The one thing that really stands out for me is how on the whole we are not taught to deeply care for ourselves and our bodies. Loved ones may have the best intentions and love us to the best of their ability, like my mother saying to always dry my belly button and in-between my toes, but a deeper quality needs to be shared and taught and that is a foundation of respect and love for ourselves that means we naturally take care of and enjoy our bodies. Working with Universal Medicine has taught me that I don’t need a crisis to start loving and caring for myself. My fear moment was being diagnosed with endometriosis, before then I had taken my body and health for granted, now I live in a way that supports being well and feeling vital.
How my relationships have changed…
Over the last few years everything in my life has had a complete turnaround. I feel more present with my body – my body and me are no longer two separate things, but together. I feel stronger and clearer within my body and love and look after my body in a way I have never done before – the fun bit being that this is an ongoing adventure.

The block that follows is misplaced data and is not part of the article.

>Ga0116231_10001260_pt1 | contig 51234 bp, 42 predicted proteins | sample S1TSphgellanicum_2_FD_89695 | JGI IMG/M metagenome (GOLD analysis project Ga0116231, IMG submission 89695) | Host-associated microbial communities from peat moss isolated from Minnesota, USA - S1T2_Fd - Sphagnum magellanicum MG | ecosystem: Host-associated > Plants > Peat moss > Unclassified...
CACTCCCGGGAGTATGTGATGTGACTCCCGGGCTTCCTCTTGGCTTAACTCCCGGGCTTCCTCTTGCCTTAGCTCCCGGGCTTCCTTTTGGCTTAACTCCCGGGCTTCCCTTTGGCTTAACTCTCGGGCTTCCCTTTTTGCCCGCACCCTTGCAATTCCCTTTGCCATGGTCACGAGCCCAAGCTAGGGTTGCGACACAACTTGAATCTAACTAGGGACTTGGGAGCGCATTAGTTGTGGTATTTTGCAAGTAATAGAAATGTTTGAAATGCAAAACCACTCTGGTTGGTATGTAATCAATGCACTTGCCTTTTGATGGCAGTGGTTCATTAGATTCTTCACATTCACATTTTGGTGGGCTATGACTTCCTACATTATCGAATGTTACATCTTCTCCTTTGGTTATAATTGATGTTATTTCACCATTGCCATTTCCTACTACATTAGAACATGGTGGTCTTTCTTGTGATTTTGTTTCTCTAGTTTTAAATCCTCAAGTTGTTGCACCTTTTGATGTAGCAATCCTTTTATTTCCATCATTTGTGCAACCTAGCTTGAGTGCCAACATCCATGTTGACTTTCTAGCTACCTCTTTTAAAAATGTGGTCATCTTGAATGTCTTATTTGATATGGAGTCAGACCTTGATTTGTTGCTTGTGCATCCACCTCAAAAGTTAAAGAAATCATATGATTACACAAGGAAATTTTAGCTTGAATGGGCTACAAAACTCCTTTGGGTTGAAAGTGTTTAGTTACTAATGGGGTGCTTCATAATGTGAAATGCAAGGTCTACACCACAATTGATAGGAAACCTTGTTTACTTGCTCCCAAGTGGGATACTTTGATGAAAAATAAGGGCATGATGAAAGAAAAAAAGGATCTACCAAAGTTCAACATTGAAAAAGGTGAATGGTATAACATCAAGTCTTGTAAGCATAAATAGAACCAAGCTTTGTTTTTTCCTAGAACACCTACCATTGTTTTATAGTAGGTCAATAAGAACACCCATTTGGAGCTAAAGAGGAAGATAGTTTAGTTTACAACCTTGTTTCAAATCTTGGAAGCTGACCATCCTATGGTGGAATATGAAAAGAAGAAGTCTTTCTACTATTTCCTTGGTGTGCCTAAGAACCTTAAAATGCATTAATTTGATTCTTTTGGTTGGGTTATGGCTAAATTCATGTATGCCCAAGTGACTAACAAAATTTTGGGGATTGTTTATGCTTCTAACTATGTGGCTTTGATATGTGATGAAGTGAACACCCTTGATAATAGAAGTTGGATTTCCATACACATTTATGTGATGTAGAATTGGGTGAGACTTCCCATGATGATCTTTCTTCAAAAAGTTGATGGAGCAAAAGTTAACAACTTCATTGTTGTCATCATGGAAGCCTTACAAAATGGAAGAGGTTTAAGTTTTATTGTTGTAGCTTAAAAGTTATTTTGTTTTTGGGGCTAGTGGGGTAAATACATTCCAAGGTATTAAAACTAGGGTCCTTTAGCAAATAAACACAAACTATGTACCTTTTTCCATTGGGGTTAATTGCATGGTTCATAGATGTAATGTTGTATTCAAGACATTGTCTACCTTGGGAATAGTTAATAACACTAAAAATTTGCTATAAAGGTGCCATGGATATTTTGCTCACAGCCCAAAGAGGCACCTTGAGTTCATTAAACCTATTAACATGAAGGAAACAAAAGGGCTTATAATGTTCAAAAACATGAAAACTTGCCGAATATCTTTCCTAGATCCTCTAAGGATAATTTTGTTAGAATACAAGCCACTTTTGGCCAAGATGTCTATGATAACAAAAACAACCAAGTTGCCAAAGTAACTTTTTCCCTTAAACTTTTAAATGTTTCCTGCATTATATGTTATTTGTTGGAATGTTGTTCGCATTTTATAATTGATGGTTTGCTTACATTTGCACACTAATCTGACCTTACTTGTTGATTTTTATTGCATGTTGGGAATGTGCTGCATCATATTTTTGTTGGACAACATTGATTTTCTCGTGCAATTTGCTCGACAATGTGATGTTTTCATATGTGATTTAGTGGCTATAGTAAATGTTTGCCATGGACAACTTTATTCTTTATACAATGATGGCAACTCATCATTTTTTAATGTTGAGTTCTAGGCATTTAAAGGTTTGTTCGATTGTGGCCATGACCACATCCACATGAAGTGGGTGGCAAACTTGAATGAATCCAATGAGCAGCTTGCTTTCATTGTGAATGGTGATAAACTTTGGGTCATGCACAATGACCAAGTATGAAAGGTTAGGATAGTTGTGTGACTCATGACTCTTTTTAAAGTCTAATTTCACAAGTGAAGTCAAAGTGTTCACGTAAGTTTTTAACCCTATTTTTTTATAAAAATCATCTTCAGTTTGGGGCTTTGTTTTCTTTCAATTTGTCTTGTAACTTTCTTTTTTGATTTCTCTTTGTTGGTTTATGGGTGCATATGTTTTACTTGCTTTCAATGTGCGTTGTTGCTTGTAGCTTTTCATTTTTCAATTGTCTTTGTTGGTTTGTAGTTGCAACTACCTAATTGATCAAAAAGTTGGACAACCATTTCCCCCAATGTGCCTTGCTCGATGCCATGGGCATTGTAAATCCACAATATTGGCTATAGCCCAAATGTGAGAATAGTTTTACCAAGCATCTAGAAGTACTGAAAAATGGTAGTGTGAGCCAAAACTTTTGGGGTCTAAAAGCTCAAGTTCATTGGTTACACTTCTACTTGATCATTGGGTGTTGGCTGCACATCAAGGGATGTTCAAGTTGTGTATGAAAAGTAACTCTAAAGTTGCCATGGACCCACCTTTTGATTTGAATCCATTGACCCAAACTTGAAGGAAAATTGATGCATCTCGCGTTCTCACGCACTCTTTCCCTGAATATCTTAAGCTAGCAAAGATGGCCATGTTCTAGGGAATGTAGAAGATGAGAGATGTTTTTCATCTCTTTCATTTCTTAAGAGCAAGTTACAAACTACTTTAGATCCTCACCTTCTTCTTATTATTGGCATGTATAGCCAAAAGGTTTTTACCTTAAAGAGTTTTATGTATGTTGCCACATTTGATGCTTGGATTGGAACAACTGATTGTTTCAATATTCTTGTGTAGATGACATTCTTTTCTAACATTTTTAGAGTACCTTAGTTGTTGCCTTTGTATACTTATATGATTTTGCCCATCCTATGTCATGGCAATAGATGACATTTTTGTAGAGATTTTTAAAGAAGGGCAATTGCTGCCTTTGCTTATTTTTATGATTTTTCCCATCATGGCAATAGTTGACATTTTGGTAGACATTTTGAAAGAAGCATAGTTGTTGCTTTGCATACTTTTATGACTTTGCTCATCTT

I go to bed early, I listen to my body and the signs it gives me, I am particularly honouring of myself during my period. AND I no longer have painful periods…
I have also come to really accept that I can no longer blame other people in my life for my choices. I now have the best relationship I have ever had with my family and appreciate and love them deeply. I am doing a job I love that feels true to me and live in a very nurturing space. I was on the phone to my mum the other day and she said to me, ‘You really are on top of the world,’ which although a metaphor helped me not only appreciate where I am now in my life, but also that she could see and appreciate this as well.
Sometimes, no matter what are good intentions are, especially in changing our lives or our relationship with ourselves it can feel like we are just going around in circles with nothing truly changing.
From my experience and what I am learning I would share:
Don’t be hard on yourself, learn to accept, be gentle and appreciate where you are at right now
Understand that your health really is in your hands
Give yourself the space and time to listen to your body and respond to what it ‘says’ – does it want water, need to rest, feel like a certain food to eat
Be willing and open to accepting love